What would happen to gasoline prices if commodities traders investing hundreds of billions of dollars could bet only that oil prices could go one direction - up - in the future?
If your response is that no one in his right mind would design a market like that, you'd only be partly correct.
You'd be right because it would mess up the market, big time, and be a recipe for volatility. Oil prices would regularly be pushed up beyond the natural results of supply and demand - the fundamental forces that, in balance, are supposed to produce what economists call efficient pricing. And at the end of that unnatural boom in prices, you'd get a bust.
But you'd be wrong in one key respect, according to experts such as Wallace Turbeville, a former Goldman Sachs vice president: Over the last 15 years, and especially since 2004, that's exactly how a crucial portion of the commodities market has developed - less because of some foolhardy design than because of the unintended consequences of deregulation and too-clever-by-half "financial innovation."
As U.S. gasoline prices again approach a national average of $4 a gallon, consumers are understandably worried, much as they were four years ago, when worldwide oil prices peaked at more than $145 a barrel and gasoline neared prices unseen, in real dollars, since 1981.
Back then, $4-a-gallon gas offered a campaign issue for Democrats - though one that vanished long before the election, thanks to the financial crisis that led oil and gas prices to plummet. This year, Republican candidates have seized on gas prices in their fight against President Obama. But this issue, which also affects other critical commodities such as food, is too important to dismiss as an ordinary political football.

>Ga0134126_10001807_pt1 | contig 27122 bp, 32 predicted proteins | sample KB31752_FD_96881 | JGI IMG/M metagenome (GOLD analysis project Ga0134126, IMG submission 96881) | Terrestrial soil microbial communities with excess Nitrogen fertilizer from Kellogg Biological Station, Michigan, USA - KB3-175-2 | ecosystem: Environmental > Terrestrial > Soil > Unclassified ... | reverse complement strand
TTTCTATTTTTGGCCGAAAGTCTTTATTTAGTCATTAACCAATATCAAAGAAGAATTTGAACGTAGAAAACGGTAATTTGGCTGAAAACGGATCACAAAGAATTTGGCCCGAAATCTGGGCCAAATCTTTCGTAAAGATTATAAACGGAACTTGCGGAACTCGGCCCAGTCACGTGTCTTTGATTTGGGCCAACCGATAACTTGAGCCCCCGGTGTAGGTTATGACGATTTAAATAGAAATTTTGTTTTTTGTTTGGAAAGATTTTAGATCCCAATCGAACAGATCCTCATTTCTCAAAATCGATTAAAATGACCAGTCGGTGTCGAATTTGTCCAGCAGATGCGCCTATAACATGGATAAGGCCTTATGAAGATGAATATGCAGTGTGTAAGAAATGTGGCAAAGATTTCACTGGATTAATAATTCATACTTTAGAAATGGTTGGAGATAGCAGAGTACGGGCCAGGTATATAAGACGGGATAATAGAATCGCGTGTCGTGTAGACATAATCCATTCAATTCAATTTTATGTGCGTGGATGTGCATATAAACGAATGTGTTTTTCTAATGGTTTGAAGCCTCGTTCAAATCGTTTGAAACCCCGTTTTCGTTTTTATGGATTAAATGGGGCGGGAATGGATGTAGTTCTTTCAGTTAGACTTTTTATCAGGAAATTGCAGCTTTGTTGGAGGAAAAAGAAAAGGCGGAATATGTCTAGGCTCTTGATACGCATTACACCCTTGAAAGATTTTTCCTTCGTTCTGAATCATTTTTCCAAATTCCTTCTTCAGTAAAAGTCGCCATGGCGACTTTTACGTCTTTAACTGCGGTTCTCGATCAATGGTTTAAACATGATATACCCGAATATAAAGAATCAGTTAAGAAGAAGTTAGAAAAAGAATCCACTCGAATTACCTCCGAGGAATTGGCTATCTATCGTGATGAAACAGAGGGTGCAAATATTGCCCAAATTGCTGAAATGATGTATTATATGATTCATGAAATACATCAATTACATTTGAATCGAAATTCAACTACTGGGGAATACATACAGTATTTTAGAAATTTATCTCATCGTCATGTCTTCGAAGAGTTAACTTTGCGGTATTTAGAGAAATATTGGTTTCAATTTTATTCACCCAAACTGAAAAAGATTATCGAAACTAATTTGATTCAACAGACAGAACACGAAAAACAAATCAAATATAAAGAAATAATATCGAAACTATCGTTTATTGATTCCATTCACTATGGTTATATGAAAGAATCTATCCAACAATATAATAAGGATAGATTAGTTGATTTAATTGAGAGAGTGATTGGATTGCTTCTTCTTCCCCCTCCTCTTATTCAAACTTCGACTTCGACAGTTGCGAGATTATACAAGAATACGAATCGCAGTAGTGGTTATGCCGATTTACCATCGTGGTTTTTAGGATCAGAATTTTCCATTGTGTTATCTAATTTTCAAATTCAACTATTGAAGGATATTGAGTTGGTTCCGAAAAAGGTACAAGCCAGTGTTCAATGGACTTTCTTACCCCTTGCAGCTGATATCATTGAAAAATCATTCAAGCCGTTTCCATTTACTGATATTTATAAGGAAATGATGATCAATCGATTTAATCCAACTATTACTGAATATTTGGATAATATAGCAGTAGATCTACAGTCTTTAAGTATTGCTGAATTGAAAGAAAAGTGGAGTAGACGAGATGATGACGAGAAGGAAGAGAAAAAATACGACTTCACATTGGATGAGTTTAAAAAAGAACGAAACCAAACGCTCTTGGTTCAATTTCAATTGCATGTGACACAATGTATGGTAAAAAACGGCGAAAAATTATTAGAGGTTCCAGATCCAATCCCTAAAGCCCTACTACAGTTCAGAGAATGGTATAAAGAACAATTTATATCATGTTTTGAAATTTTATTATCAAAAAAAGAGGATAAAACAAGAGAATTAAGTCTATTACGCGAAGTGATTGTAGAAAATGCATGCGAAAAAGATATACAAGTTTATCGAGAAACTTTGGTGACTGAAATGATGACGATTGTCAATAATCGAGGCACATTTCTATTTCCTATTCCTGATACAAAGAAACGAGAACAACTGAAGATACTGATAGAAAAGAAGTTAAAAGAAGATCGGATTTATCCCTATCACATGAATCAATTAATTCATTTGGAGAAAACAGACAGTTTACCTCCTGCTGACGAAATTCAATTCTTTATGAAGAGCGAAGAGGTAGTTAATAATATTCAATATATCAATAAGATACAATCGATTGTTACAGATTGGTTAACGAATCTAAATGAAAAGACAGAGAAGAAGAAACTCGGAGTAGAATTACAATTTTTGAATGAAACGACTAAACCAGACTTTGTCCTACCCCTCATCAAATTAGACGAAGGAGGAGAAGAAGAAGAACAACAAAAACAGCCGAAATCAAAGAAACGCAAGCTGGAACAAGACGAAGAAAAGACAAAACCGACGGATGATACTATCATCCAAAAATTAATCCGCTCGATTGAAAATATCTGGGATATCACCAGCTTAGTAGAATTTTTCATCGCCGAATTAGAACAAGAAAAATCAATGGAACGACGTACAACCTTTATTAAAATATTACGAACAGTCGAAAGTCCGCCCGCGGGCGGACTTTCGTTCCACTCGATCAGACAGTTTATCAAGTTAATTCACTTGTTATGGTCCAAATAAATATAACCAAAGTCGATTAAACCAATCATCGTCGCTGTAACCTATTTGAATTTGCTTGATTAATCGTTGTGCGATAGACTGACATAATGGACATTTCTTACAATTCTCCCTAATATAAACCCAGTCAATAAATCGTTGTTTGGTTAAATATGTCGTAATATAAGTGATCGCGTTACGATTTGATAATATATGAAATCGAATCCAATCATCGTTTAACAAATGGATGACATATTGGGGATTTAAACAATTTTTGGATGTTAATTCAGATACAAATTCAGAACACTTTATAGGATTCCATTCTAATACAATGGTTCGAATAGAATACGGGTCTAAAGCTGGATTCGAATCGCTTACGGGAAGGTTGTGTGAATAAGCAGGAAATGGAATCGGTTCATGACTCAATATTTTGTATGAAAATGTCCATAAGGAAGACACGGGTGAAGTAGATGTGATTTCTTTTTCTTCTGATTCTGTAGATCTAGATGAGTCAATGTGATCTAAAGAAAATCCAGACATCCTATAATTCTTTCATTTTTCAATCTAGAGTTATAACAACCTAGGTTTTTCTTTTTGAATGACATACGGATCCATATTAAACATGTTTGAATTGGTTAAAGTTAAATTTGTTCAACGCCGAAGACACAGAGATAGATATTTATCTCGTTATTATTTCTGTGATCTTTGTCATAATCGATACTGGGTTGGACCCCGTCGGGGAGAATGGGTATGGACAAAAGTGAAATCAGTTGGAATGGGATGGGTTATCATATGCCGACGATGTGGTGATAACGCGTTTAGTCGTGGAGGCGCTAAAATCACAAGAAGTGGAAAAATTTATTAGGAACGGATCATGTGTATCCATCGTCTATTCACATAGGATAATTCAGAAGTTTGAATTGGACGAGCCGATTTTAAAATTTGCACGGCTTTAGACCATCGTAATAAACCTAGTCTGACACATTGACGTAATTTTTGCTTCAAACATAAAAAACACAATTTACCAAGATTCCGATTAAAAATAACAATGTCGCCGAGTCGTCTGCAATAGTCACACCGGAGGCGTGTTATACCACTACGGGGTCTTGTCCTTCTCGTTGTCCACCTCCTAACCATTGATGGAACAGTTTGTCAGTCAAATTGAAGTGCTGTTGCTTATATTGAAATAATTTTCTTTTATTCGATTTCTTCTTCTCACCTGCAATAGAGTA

Plenty of sophisticated people like to dismiss the idea that excessive speculation can play an important role in the price of oil. Instead, they insist that more fundamental factors, such as rising demand from China or Middle East tensions, are always the primary drivers.
But critics of loose regulation such as Turbeville, an expert in the complex financial instruments known as derivatives, say such excess faith in markets overlooks a critical issue: While some speculation is essential to making commodities markets work, poorly designed investment vehicles can be hugely damaging.
Futures contracts - which set a price for the delivery of a particular commodity in, say, six months or a year - are not themselves to blame. They're the grease that makes these markets function. Futures allow businesses like power companies or airlines to hedge against increases in fuel costs, or food processors to smooth over fluctuations in the price of wheat and corn. Wall Street plays an invaluable role, too, since financial investors - those betting that prices will fall, as well as those betting they'll rise - provide crucial liquidity.
The problem is that speculators have come to dominate the oil futures market, holding an estimated 80 percent of futures contracts. And Wall Street has proved again that it can make billions of dollars from supposed financial innovation even as devils lurk in the details.